Posts

The Complexity of Immigration Law

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I was recently asked what I'd like non-immigration attorneys to know about the practice of immigration law. The first thing that came to mind is it's complexity.  This is not to say other areas of law are not incredibly complex, but a flavor of what a typical immigration lawyer encounters may be enlightening for lawyers and non-lawyers alike. In a landmark decision expanding rights of noncitizens regarding proper immigration advice before a guilty plea, the U.S. Supreme Court specifically stated, “Immigration law can be complex, and it is a legal specialty of its own.” Padilla v Kentuck y (2010).  The court was right to underscore this, and it’s understandable how many can overlook just how complex immigration law is. For example, different “legal statuses” exist for noncitizens depending on their purpose of entry. There are temporary entries ranging from visitor or student, to refugee and myriad of narrowly defined occupations.  Then there is Legal Permanent Residency, or &quo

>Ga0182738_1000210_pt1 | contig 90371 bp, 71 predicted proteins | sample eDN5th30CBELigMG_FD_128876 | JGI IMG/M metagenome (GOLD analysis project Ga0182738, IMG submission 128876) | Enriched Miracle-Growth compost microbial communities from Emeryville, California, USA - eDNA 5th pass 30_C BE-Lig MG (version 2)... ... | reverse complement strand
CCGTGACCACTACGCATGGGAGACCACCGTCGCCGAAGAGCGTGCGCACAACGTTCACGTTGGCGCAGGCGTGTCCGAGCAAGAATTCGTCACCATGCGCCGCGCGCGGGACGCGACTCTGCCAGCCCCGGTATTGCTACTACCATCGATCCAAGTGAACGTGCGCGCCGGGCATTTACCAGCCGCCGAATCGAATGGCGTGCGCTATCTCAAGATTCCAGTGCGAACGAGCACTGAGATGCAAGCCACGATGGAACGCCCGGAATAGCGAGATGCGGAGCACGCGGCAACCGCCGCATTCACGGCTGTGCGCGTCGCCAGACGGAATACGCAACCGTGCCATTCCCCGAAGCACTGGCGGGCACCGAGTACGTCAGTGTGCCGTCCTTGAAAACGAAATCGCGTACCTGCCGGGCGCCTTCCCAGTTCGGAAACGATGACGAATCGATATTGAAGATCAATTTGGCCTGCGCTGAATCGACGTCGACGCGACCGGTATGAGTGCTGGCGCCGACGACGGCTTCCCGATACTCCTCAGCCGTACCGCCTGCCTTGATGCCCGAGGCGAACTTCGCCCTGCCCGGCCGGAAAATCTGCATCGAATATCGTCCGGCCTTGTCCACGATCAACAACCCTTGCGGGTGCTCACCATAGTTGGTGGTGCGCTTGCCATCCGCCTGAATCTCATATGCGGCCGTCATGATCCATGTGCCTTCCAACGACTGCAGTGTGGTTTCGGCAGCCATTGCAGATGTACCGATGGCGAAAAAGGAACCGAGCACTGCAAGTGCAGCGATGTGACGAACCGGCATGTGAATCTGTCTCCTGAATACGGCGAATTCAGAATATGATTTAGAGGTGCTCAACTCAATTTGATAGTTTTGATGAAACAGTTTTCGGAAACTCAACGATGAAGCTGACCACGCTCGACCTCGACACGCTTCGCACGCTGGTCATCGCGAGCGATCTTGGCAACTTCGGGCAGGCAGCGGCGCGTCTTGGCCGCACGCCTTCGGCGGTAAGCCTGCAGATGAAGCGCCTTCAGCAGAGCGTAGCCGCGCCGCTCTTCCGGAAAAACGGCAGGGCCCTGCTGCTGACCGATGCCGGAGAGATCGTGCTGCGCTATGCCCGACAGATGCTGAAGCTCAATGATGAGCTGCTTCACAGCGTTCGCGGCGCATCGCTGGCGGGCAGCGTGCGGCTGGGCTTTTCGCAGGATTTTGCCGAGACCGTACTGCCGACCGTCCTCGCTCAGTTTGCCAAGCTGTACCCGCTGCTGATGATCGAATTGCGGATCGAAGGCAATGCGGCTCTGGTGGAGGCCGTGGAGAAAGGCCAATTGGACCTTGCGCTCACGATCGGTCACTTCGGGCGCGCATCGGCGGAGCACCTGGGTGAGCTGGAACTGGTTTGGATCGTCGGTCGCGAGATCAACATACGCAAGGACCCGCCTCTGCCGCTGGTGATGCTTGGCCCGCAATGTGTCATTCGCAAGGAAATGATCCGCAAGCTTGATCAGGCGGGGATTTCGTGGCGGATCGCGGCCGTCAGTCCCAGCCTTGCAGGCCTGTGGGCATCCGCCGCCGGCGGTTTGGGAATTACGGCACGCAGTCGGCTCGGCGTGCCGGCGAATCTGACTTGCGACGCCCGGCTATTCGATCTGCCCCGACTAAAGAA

How It Started, How It's Going: Biden On Immigration?

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I think most immigration advocates agree it's been a mixed bag.  There were immediate reversals of SOME of President Trump's most anti-immigration executive orders, but not all.  Suprising, given President Biden's pro-immigrant rhetoric. One example is the refugee moratorium, which the administration declined to lift until there was a public outcry.  Another is the many months it took the AG to recind the onerous Castro-Tum decision, which imposed procedural restrictions on immigration judges.   I myself had a client who grew up in the US but was deported under Castro-Tum rule, even though the immigration judge HERSELF ruled he was eligible for a U Visa. Before Castro-Tum, he could have stayed in America waiting for its approval. Under Castro-Tum, he was deported to a life in Mexico he's never known.  How many countless noncitizens were unfairly deported while Merrick Garland delayed this no-brainer move? Castro-Tum should have been rescinded the day he was confirmed.